Major Film Studios say piracy on the net has cost them billions of dollars. “…Last year Hollywood’s major studios made a record $10.85bn (£5.8bn) at the international box office.”
This article is an analysis of the position of Film industry (and in general entertainment industry) in regard to file sharing and illegal downloads of copyrighted works.
I will point out how Law, EU and right holders in these years have tried to fight against technology and fix the problem of file sharing.
I will debate about Law, which in theory guarantees a defense for right holders, but in reality helps the proliferation of Major Studios’ monopoly, and Technology, which regulates behavoiurs (Chapter 1. Law and technology regulate behaviour.)
I will highlight the position of the EU and the introduction in 2004 of a Directive for the enforcement of intellectual property rights (Chapter 2. Piracy and Films: the EU’s response to protect copyrighted works.)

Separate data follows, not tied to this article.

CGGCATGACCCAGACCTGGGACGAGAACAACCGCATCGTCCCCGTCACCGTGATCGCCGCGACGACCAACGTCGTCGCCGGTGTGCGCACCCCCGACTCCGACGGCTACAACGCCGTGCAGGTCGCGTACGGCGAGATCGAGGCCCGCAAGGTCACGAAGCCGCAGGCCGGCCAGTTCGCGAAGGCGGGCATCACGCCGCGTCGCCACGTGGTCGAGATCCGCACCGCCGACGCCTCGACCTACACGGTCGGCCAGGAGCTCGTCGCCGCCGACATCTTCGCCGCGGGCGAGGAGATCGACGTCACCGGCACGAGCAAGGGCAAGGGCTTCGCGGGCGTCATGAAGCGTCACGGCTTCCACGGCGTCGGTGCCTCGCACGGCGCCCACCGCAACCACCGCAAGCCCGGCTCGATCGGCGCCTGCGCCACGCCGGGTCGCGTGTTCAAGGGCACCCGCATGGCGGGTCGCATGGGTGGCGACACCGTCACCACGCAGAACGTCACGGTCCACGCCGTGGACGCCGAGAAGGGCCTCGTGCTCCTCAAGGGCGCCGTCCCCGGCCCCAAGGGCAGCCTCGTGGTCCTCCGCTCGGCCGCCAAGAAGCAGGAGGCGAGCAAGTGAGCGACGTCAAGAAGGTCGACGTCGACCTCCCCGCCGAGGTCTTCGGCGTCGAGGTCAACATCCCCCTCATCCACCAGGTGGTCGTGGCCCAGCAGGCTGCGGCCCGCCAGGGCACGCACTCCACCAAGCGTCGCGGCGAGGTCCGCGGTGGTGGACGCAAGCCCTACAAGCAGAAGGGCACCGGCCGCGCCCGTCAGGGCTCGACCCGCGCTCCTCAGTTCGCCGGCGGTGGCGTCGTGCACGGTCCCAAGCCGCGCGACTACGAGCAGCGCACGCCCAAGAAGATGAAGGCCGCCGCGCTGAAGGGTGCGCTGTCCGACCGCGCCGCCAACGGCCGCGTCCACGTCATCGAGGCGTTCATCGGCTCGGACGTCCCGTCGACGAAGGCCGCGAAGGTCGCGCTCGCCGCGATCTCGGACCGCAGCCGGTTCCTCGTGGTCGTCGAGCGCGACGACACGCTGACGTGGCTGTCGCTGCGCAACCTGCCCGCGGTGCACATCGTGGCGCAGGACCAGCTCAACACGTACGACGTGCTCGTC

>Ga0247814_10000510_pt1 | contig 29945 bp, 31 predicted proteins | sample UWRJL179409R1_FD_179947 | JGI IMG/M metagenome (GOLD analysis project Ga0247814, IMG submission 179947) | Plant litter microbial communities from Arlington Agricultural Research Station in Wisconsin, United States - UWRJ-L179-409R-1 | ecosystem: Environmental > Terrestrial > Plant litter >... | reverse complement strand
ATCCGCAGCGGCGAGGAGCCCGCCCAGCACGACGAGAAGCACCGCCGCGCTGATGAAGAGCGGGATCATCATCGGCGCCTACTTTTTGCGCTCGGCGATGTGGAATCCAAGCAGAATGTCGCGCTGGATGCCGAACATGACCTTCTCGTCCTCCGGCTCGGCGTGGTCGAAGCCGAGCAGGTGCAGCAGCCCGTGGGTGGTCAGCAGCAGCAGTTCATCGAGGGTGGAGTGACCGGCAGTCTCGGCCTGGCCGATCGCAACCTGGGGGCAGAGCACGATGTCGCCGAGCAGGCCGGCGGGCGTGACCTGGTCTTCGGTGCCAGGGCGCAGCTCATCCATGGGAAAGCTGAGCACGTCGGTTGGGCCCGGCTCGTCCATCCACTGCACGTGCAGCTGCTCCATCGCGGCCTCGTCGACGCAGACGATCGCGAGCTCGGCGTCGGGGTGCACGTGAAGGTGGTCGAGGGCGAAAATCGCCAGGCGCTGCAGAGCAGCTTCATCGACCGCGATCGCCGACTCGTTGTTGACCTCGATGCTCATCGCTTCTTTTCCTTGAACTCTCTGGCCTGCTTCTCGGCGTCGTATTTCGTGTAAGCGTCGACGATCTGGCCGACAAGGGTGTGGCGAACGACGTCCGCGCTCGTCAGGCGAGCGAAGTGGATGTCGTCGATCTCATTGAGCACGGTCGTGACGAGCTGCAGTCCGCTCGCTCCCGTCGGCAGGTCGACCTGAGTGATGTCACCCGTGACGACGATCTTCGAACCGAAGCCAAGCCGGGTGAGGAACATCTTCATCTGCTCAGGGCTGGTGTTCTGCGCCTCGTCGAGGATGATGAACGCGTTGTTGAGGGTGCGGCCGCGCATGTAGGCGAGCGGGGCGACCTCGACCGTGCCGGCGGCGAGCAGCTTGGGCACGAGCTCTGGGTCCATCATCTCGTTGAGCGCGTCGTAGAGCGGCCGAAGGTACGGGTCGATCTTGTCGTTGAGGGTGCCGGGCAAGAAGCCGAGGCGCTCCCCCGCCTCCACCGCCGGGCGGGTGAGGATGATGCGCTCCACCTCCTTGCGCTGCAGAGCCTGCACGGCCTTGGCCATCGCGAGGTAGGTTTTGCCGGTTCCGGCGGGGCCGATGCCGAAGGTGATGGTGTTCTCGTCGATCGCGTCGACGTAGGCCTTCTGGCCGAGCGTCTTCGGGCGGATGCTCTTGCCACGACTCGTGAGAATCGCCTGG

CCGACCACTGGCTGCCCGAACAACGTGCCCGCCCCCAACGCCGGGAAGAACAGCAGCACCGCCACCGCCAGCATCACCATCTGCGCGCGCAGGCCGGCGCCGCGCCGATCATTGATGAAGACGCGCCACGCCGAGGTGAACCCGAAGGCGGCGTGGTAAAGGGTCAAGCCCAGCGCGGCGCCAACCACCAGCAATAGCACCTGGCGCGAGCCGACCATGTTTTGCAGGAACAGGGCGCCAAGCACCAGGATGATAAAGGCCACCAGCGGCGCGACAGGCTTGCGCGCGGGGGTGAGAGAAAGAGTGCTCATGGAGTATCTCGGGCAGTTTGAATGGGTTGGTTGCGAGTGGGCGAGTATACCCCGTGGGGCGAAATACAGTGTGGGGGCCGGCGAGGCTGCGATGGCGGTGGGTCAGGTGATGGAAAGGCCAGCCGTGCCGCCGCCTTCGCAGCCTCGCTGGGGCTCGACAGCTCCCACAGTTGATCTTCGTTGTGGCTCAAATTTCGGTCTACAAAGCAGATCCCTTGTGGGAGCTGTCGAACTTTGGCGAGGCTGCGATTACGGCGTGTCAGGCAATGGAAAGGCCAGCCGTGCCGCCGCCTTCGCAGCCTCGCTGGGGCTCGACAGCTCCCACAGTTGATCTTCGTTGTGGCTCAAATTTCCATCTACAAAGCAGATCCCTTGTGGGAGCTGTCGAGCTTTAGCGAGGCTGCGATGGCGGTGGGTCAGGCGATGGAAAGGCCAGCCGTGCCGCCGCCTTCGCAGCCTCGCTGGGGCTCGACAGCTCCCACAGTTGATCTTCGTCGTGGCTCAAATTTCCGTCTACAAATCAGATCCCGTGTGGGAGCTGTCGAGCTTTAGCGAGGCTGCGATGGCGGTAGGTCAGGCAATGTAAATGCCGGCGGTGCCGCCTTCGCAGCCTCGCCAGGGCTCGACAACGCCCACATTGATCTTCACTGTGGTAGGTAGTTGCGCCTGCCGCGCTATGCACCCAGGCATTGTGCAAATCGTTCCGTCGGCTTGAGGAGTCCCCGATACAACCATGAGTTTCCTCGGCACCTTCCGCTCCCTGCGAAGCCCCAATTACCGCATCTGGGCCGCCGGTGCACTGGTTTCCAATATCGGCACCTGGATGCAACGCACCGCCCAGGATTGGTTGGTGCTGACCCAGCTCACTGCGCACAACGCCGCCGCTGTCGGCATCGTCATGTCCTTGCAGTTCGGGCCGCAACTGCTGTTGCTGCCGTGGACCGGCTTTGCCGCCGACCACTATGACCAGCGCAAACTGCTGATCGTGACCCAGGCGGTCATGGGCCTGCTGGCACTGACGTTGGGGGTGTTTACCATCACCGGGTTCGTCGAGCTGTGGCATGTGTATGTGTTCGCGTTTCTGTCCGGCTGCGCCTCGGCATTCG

I will examine the doctrine (secondary liability) related to the protection of copyrighted works, that Courts used to fix the problem of file sharing and illegal downloads (Chapter 3. Courts and technology: Sony Doctrine, secondary liability and the Peer-to-peer file distribution phenomenon.)
Finally I will identify the position of right holders who use a “deterrence” technique, consisted in suing individuals, to dissuade or control file sharing in Internet.
File sharing films impact. Law and technology regulate behaviour
Traditionally copyright protection is linked to the form of expression of the work. Nowadays however, the content of artistic or literary digital works and other subject matter can be represented in a form independent of any particular medium.